Linguistics is the study of language. This is a huge topic, though, and different parts of it can be studied in different ways for different reasons. Some kinds of linguistics help foreign-language teachers draw connections between their students' native and learned languages, while other kinds of linguistics help anthropologists understand human cultures, help cognitive scientists explain the human mind or help computer programmers reshape how we interact with technology.

Applied Linguistics

Applied linguistics uses linguistic theory to solve real-world problems, most often in the field of language education. For example, linguists can apply what they know about how children and adults learn languages to design educational materials and lessons for teaching second languages and to design effective methods of testing student progress. Educators can use what they know about how people actually use language to make sure their classes prepare students for the kinds of exchanges they are most likely to encounter.

Sociolinguistics

Sociolinguistics is a kind of linguistics closely tied to sociology, the study of groups of people. Sociolinguists investigate how languages function within populations -- in terms of both how language affects the population and how the population affects the language. Sociolinguists study how your time and place of origin and the social groups you belong to affect the words you use and how you pronounce them.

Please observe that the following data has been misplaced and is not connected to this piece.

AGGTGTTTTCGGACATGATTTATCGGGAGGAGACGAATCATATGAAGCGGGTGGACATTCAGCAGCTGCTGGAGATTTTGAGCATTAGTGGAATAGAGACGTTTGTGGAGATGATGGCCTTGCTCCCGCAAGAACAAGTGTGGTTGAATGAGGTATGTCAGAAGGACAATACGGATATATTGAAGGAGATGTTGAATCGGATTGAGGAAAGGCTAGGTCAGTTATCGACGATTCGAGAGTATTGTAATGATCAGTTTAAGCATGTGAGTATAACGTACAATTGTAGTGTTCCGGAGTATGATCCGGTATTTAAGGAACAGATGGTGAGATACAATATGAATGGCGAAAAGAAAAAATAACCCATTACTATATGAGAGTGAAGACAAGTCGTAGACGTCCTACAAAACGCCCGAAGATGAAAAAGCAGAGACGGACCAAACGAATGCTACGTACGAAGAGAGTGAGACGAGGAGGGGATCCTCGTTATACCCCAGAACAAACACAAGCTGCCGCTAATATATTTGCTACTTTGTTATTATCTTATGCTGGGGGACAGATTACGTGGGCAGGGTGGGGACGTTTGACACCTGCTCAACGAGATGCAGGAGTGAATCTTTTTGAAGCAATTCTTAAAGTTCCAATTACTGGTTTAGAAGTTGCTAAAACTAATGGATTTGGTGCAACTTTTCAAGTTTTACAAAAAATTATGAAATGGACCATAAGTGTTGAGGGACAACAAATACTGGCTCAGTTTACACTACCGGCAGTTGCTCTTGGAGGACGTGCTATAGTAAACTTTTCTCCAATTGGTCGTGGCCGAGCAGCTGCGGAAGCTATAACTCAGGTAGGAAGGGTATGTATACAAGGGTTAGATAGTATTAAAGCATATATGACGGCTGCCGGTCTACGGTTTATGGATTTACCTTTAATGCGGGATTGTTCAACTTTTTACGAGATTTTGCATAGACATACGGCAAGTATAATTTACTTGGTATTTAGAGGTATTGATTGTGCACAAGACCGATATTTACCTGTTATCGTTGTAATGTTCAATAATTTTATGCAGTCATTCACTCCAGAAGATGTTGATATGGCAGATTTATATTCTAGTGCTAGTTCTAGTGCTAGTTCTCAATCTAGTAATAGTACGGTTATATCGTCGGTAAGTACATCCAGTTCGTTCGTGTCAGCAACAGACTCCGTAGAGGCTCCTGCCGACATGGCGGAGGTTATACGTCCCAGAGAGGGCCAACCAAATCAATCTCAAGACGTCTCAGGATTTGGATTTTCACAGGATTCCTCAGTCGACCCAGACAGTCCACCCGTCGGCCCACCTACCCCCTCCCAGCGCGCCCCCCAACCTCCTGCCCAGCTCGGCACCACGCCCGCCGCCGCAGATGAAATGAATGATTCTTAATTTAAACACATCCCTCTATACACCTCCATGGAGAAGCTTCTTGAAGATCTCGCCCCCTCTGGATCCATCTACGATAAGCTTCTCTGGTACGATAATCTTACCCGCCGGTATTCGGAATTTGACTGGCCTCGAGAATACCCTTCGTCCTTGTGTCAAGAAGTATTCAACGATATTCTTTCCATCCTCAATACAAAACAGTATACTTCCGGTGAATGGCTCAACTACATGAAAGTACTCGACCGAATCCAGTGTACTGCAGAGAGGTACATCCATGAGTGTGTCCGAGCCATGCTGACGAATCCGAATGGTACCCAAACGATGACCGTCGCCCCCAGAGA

Psycholinguistics

Psycholinguistics, closely tied to cognitive science, studies the relationship between language and the mind. Psycholinguists are interested in how the mind acquires and processes language, both physically -- how words and syntax are stored and how and why they are called upon -- and conceptually. Conceptual study is most common. Psycholinguists study such topics as how the mind acquires grammar, how language and thought are related, how language creates conceptual groups and how metaphors affect understanding.

Computational Linguistics

Computational linguistics uses computers to build models of languages. These models can be used to explain subtle patterns in a language's structure. The models are also used extensively in the computer industry to improve how we interact with technology by essentially teaching computers human languages. This allows them to read and reply to what we type and to hear us when we speak and to speak back. Computational linguistics is a driving force behind search engines, voice recognition, text-to-speech and artificial intelligence.